Past Gallery Exhibit – Arts of the American Southwest
The Pabst Collection
In the late 1930s, Galvestonians William and Viola Pabst traveled extensively through New Mexico and Arizona, purchasing Indian-made arts and crafts from reservations and trading posts. Throughout the next two decades, the couple developed a true passion for collecting Native American art including jewelry, pottery, weavings, baskets, and Kachina dolls. Rosenberg Library acquired the William and Viola Pabst Indian Artifact Collection in 1986.
Long before the Spanish arrived in the Southwest, Pueblo Indians wove garments, blankets, and other items from the cotton they grew in irrigated fields. When the Spanish settlers brought sheep and goats to serve their own weaving needs, the Indians began to weave wool as well. Additionally, they developed multiple natural dyes with which they colored these textiles. Celebrated for its quality and design, the majority of textiles produced in this region after 1865 were made for sale rather than for use by tribal members. Traditionally, women were responsible for weaving and dying textiles.
Kachina dolls represent the kachina spirits, or gods, that the Pueblo Indians believe influence their daily lives. In the Pueblo religion, there are more than 300 different kachina deities, all with unique characteristics. Kachinas can be identified by their shape, color, and ornamentation.
The word “kachina” (sometimes spelled “katsina”) actually has three different meanings. The first refers to the supernatural entities that the Pueblo people believe to have influence over nature. The second meaning refers to men from the tribe who wear costumes to represent these spirits at ceremonial events and dances. The third references the masked dolls which are made for Pueblo children.
Kachina dolls were given to children as a way to teach them about the Pueblo system of beliefs and values. Traditionally, the carving of kachina dolls was the work of male artisans. Authentic dolls are made of cottonwood root, which is easy to carve but also very durable. It was not until the late 19th century that Indian tribes began to sell kachina dolls at trading posts. The dolls became popular collectibles for tourists, and even today, they are highly prized in the Native American crafts market.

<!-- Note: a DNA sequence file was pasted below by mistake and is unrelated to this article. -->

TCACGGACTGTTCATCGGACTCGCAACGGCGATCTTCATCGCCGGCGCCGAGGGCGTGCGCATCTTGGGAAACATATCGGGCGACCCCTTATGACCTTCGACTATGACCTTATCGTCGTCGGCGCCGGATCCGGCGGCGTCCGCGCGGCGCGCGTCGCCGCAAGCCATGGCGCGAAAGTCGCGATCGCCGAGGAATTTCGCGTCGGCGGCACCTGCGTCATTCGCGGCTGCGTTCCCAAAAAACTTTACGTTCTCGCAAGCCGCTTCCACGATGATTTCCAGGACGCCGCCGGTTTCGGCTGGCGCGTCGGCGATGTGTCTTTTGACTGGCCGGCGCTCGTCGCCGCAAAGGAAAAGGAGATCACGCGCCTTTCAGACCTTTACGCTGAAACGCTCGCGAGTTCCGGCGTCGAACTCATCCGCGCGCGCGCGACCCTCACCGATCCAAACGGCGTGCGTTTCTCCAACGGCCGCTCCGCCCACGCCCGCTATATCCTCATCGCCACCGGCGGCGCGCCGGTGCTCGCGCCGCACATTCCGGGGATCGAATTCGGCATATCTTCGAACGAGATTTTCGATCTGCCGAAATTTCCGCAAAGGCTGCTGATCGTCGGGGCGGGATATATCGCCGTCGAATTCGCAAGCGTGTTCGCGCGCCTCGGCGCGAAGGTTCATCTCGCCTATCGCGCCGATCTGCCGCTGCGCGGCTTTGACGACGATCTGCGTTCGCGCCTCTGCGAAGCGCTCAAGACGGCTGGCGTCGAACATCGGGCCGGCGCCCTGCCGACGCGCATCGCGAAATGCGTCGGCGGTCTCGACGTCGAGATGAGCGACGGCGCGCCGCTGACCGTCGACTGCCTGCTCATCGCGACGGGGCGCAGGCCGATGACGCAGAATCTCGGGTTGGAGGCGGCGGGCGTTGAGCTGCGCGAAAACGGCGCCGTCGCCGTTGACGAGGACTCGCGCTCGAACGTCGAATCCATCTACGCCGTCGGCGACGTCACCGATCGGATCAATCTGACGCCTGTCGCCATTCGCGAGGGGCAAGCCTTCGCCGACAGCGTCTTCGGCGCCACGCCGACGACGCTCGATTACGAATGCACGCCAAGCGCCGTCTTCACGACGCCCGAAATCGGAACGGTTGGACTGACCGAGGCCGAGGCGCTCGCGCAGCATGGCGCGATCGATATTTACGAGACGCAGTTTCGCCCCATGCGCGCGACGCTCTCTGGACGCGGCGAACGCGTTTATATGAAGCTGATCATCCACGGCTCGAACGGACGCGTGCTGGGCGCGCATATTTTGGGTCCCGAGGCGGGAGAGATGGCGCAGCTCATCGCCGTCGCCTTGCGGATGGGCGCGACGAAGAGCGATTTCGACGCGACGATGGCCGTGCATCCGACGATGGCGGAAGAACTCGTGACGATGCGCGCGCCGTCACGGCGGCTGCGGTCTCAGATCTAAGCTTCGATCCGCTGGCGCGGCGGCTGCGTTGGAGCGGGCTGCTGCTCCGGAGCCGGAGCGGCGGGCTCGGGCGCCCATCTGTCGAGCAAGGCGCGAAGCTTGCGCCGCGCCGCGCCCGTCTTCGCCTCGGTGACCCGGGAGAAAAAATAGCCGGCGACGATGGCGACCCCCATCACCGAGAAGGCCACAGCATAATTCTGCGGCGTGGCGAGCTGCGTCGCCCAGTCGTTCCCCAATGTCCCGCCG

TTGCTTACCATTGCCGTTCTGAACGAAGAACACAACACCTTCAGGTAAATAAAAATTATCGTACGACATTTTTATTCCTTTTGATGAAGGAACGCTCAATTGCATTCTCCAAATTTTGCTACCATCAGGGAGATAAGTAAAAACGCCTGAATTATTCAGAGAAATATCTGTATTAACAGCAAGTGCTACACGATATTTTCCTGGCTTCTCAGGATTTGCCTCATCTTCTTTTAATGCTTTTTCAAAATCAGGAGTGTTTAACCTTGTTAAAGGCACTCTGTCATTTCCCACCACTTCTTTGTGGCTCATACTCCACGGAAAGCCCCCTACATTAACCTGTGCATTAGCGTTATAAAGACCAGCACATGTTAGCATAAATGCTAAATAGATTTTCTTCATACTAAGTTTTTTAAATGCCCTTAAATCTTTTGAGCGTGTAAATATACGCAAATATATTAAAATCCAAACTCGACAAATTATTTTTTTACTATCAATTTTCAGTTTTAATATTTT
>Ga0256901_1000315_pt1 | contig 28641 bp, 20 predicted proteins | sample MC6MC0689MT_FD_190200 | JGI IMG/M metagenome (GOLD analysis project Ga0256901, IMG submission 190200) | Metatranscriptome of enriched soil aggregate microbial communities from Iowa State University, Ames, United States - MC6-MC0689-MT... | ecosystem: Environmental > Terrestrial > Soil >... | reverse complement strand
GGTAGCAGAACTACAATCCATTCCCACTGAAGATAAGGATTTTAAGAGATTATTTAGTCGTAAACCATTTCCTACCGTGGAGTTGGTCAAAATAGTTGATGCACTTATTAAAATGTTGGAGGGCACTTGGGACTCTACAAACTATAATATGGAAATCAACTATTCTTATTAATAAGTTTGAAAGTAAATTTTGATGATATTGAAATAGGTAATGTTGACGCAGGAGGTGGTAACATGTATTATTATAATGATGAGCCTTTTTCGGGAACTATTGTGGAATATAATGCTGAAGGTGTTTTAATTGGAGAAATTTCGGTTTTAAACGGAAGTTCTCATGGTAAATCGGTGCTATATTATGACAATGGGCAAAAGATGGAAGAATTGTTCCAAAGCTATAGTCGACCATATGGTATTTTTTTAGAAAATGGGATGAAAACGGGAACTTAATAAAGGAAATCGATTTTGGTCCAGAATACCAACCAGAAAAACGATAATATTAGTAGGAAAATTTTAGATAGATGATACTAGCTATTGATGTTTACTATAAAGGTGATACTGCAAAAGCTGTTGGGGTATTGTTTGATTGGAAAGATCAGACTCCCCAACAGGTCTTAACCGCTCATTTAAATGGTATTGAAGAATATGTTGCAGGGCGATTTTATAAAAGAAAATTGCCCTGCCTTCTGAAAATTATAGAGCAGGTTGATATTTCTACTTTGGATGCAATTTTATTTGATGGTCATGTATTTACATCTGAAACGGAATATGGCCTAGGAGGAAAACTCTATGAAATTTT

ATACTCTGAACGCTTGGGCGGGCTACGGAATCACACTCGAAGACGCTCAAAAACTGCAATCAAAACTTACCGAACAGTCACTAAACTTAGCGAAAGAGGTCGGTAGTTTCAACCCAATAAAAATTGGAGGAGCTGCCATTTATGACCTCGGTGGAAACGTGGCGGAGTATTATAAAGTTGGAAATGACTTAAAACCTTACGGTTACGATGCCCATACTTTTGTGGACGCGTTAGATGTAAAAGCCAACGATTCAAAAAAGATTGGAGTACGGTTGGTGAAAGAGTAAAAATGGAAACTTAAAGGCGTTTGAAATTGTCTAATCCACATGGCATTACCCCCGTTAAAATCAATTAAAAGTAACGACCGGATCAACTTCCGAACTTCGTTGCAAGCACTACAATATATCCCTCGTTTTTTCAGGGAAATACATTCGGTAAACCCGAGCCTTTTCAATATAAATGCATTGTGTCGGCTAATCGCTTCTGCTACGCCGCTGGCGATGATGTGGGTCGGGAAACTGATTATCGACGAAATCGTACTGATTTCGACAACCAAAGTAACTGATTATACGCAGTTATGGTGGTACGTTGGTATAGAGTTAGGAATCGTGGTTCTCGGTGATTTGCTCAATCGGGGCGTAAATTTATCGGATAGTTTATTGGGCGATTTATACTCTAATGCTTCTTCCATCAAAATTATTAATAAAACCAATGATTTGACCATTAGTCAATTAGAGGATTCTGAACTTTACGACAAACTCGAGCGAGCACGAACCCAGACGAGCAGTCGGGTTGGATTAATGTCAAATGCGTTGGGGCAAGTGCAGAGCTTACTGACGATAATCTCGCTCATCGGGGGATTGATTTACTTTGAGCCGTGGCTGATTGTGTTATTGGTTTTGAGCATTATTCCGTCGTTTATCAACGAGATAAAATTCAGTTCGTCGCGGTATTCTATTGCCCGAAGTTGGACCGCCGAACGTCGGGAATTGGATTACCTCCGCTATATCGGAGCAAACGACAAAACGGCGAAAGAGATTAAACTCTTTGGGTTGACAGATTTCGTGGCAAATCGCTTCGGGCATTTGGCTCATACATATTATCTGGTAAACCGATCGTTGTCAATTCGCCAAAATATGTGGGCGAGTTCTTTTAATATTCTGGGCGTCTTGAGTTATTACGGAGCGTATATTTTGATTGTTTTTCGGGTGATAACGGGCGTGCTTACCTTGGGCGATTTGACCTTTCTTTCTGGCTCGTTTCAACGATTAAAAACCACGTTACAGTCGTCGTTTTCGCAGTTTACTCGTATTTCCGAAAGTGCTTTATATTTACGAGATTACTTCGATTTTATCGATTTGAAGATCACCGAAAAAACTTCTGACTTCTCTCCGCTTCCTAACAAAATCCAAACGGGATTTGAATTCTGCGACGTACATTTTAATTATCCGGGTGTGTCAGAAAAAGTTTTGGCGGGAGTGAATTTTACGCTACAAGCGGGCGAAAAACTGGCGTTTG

Prior to the 19th century, baskets played an important utilitarian role among native peoples. Food and water were stored in woven containers which were sealed with pitch or resin. Baskets were also objects of trade with the Spanish and with neighboring tribes. For centuries, Native Americans have made woven objects for utilitarian, decorative, and religious purposes. Baskets are composed of a base, side walls, and a rim. Sometimes lids, handles, or other embellishments are added. Patterns can be made by changing the size, color, or placement of different weaving styles. Likewise, materials can be dyed then woven create intricate designs. Common materials used in Southwest basketry are native plants including red, yucca, willow, and grass.
When the Spanish arrived in the Southwest during the 16th century, a rich heritage of native ornamentation was already in existence. However, the Spanish introduced new European forms of jewelry-making as well as the technique of silversmithing. During the early 1900s, the expansion of the Santa Fe Railroad into the American Southwest created a huge demand for inexpensive Indian-made curios. The need for financial security prompted many Indian artisans to go to work in commercial jewelry factories to mass-produce souvenirs for tourists. Non-traditional motifs and elaborate decoration were adopted in order to make Indian jewelry more appealing to the masses.
From about 1910 to 1940, traditional hand-made jewelry could only be purchased away from major trade centers along the railroad line. With the onset of the Great Depression followed by World War II, the demand for Indian jewelry waned, creating an economic crisis for the tribes in the Southwest. In 1934, the U.S. Congress passed the Indian Reorganization Act which gave tribes the right to govern themselves in an attempt to restore tribal identity and traditional ways of life. The following year, the Indian Arts and Crafts Board was created to assist Native American silversmiths by helping them establish new markets for their goods. Vocational schools were founded specifically to teach the silversmith trade, and these artisans enjoyed a growing patronage by collectors and museums.
During the past several decades, Native American artisans have become more professionalized and individualistic in their approaches to design. Some have adapted new modern styles and methods, while others favor more traditional techniques and materials.
The appeal of Native American art — both antique and modern — has withstood the test of time.